AFRICA IS A COUNTRY

Zimbabwe’s capital, Harare, is buzzing with the arrest of Edmund Kudzayi, editor-in-chief at the Zimbabwean Sunday Mail. Together with his brother Phillip Kudzayi, the editor stood accused of administrating the faceless online personality known as “Baba Jukwa.” Since early 2013 the popular Baba Jukwa Facebook page has been posting allegations of scandals and corruption, mainly against politicians and state officials, but also predictions of what was going to happen within the political landscape, many of which turned out to be true. For this reason one could suspect Baba Jukwa to be (or be connected to) a mole within Zimbabwe’s ruling Zanu-PF party. 

On Sunday of the same week the police released a list of ten more people they intended to arrest in connection with the case:

At least 10 people, including journalist Wilf Mbanga and his wife Trish, are being sought by the police in connection with the shadowy Facebook character Baba Jukwa, who posted subversive articles aimed at inciting people to engage in acts of insurgency and banditry (The Herald print version, 28.6.2014).

Edmund Kudzayi faced charges of terrorism, sabotage and undermining the authority of the President, as well as an accusation of holding illegal ammunition.  Kudzayi was later released on bail.  One Romeo Musemburi (a student at the University of Zimbabwe) and one Mxolisi Ncube (a South-African-based journalist) have also been charged in relation to the case (Newsday print version, 1.7.2014).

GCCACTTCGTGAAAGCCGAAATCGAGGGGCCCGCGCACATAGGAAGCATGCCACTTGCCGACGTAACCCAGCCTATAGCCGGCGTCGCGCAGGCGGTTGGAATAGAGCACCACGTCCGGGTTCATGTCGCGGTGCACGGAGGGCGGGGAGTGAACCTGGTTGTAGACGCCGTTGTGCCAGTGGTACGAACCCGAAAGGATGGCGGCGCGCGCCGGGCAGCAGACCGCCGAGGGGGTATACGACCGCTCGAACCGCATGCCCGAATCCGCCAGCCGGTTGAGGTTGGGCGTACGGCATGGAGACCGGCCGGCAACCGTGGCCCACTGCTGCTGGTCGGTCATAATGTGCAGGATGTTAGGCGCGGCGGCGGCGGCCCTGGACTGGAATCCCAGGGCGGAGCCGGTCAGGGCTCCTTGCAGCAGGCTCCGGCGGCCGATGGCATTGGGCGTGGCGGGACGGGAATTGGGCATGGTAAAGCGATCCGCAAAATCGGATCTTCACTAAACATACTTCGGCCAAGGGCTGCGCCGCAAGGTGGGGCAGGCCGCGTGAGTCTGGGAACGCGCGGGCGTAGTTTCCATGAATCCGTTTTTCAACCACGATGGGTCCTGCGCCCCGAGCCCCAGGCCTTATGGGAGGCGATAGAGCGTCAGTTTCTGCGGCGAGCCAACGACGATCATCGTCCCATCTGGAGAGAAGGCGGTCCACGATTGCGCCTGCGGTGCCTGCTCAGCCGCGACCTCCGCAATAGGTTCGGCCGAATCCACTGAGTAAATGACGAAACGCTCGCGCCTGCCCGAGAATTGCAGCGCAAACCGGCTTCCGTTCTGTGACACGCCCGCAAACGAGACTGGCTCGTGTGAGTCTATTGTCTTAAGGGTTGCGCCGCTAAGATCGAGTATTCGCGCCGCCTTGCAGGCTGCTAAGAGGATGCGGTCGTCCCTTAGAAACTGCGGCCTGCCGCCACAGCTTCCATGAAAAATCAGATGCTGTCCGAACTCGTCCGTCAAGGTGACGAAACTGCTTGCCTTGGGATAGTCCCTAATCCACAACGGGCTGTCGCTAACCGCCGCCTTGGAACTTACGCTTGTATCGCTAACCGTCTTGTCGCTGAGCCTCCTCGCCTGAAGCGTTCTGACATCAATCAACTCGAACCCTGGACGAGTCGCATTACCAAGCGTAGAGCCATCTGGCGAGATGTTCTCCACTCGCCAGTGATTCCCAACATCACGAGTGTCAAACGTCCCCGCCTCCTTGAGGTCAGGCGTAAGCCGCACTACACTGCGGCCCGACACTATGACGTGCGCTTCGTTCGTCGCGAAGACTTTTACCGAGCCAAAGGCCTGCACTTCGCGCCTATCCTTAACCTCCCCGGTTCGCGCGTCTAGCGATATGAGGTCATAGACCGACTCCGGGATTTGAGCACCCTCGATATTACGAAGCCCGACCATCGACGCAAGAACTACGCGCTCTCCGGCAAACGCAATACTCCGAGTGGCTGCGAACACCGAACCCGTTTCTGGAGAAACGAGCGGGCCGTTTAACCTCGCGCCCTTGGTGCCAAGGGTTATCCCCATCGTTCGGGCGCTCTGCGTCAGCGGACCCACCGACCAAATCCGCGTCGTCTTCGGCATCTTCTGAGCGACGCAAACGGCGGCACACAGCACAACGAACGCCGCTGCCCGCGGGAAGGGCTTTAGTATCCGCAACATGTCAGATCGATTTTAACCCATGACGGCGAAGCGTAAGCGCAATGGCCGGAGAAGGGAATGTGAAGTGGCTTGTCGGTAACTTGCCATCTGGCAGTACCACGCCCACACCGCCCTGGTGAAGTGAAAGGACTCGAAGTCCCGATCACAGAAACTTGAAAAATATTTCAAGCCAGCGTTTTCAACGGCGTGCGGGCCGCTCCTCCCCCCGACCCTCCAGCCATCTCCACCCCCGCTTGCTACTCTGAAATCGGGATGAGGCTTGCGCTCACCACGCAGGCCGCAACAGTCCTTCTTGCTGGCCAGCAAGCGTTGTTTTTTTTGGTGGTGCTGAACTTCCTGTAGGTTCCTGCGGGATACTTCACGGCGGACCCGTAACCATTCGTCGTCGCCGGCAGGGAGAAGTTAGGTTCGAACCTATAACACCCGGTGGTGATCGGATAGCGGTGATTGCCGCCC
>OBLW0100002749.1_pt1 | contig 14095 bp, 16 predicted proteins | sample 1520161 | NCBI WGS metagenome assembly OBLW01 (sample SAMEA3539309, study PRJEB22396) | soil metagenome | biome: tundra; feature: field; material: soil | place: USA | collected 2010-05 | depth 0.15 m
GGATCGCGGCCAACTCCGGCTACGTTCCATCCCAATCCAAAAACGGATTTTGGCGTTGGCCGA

In April of this year I got ahold of Baba Jukwa on Facebook, and asked him what he was up to:

I stand for truth, transparency, and the preparation of a renewed Zimbabwe, and a new Africa. This page is the people’s hope for freedom.

Said he. Or she. Or them.

Baba Jukwa has over 400,000 “Likes” on Facebook (409,071 earlier today to be exact), a significant number considering that only around 130,000 people “Like” Robert Mugabe’s Facebook page. “In a daily blizzard of posts, Baba Jukwa has waged a furious information war against Zanu-PF,” wrote BBC correspondent Andrew Harding in 2013:

The stories–some of them more salacious gossip than whistleblowing– include allegations of rape, murder and corruption by senior Zanu-PF officials, and are often accompanied by the mobile phone numbers of those accused, with calls for the public to bombard them with questions.